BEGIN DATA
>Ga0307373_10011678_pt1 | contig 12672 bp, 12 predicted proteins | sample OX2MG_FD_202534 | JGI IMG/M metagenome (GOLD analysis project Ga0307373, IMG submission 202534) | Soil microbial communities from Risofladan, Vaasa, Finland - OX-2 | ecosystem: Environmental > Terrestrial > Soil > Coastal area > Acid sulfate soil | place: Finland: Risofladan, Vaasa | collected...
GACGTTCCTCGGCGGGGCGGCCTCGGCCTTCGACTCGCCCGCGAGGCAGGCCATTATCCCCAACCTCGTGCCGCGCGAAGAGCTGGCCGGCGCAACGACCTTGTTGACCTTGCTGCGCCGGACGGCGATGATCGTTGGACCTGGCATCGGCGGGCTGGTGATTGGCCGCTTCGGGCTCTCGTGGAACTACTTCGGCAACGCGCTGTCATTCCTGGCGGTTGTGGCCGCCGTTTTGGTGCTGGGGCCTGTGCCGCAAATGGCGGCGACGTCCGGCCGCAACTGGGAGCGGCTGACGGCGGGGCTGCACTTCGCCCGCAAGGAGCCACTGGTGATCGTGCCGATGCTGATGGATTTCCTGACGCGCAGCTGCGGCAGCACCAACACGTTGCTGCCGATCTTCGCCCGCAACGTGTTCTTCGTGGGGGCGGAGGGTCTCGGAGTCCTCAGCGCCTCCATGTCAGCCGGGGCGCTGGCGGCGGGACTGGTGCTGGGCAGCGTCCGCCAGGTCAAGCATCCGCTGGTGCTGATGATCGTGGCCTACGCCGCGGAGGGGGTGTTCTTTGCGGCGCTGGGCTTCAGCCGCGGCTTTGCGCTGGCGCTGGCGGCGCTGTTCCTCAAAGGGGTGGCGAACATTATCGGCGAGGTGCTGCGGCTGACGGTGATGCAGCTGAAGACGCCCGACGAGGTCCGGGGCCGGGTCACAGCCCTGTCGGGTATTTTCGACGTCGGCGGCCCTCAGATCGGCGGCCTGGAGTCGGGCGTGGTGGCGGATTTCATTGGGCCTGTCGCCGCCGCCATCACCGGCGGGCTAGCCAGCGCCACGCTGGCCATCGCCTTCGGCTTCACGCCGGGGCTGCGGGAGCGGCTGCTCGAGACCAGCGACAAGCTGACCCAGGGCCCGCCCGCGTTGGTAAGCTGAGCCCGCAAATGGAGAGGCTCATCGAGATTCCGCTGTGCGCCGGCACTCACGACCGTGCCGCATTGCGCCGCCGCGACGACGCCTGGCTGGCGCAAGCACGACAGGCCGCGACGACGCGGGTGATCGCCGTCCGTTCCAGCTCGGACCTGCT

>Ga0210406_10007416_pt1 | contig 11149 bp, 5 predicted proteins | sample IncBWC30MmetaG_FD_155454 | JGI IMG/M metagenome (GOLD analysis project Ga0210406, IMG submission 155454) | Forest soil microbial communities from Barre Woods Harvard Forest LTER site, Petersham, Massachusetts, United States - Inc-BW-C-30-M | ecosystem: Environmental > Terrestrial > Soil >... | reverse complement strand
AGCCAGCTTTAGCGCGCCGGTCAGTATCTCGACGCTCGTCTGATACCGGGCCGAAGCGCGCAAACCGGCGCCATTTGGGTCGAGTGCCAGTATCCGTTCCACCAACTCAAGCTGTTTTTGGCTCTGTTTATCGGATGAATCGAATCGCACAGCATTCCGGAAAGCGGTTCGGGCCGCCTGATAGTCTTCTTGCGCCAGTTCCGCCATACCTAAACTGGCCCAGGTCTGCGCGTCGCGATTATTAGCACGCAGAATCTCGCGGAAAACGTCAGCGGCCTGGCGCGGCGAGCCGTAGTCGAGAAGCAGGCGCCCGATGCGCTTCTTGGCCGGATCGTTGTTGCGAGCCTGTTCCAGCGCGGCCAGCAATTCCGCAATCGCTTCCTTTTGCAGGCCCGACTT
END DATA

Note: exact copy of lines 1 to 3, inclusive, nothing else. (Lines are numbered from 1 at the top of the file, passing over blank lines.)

>Ga0307373_10011678_pt1 | contig 12672 bp, 12 predicted proteins | sample OX2MG_FD_202534 | JGI IMG/M metagenome (GOLD analysis project Ga0307373, IMG submission 202534) | Soil microbial communities from Risofladan, Vaasa, Finland - OX-2 | ecosystem: Environmental > Terrestrial > Soil > Coastal area > Acid sulfate soil | place: Finland: Risofladan, Vaasa | collected...
GACGTTCCTCGGCGGGGCGGCCTCGGCCTTCGACTCGCCCGCGAGGCAGGCCATTATCCCCAACCTCGTGCCGCGCGAAGAGCTGGCCGGCGCAACGACCTTGTTGACCTTGCTGCGCCGGACGGCGATGATCGTTGGACCTGGCATCGGCGGGCTGGTGATTGGCCGCTTCGGGCTCTCGTGGAACTACTTCGGCAACGCGCTGTCATTCCTGGCGGTTGTGGCCGCCGTTTTGGTGCTGGGGCCTGTGCCGCAAATGGCGGCGACGTCCGGCCGCAACTGGGAGCGGCTGACGGCGGGGCTGCACTTCGCCCGCAAGGAGCCACTGGTGATCGTGCCGATGCTGATGGATTTCCTGACGCGCAGCTGCGGCAGCACCAACACGTTGCTGCCGATCTTCGCCCGCAACGTGTTCTTCGTGGGGGCGGAGGGTCTCGGAGTCCTCAGCGCCTCCATGTCAGCCGGGGCGCTGGCGGCGGGACTGGTGCTGGGCAGCGTCCGCCAGGTCAAGCATCCGCTGGTGCTGATGATCGTGGCCTACGCCGCGGAGGGGGTGTTCTTTGCGGCGCTGGGCTTCAGCCGCGGCTTTGCGCTGGCGCTGGCGGCGCTGTTCCTCAAAGGGGTGGCGAACATTATCGGCGAGGTGCTGCGGCTGACGGTGATGCAGCTGAAGACGCCCGACGAGGTCCGGGGCCGGGTCACAGCCCTGTCGGGTATTTTCGACGTCGGCGGCCCTCAGATCGGCGGCCTGGAGTCGGGCGTGGTGGCGGATTTCATTGGGCCTGTCGCCGCCGCCATCACCGGCGGGCTAGCCAGCGCCACGCTGGCCATCGCCTTCGGCTTCACGCCGGGGCTGCGGGAGCGGCTGCTCGAGACCAGCGACAAGCTGACCCAGGGCCCGCCCGCGTTGGTAAGCTGAGCCCGCAAATGGAGAGGCTCATCGAGATTCCGCTGTGCGCCGGCACTCACGACCGTGCCGCATTGCGCCGCCGCGACGACGCCTGGCTGGCGCAAGCACGACAGGCCGCGACGACGCGGGTGATCGCCGTCCGTTCCAGCTCGGACCTGCT

>Ga0210406_10007416_pt1 | contig 11149 bp, 5 predicted proteins | sample IncBWC30MmetaG_FD_155454 | JGI IMG/M metagenome (GOLD analysis project Ga0210406, IMG submission 155454) | Forest soil microbial communities from Barre Woods Harvard Forest LTER site, Petersham, Massachusetts, United States - Inc-BW-C-30-M | ecosystem: Environmental > Terrestrial > Soil >... | reverse complement strand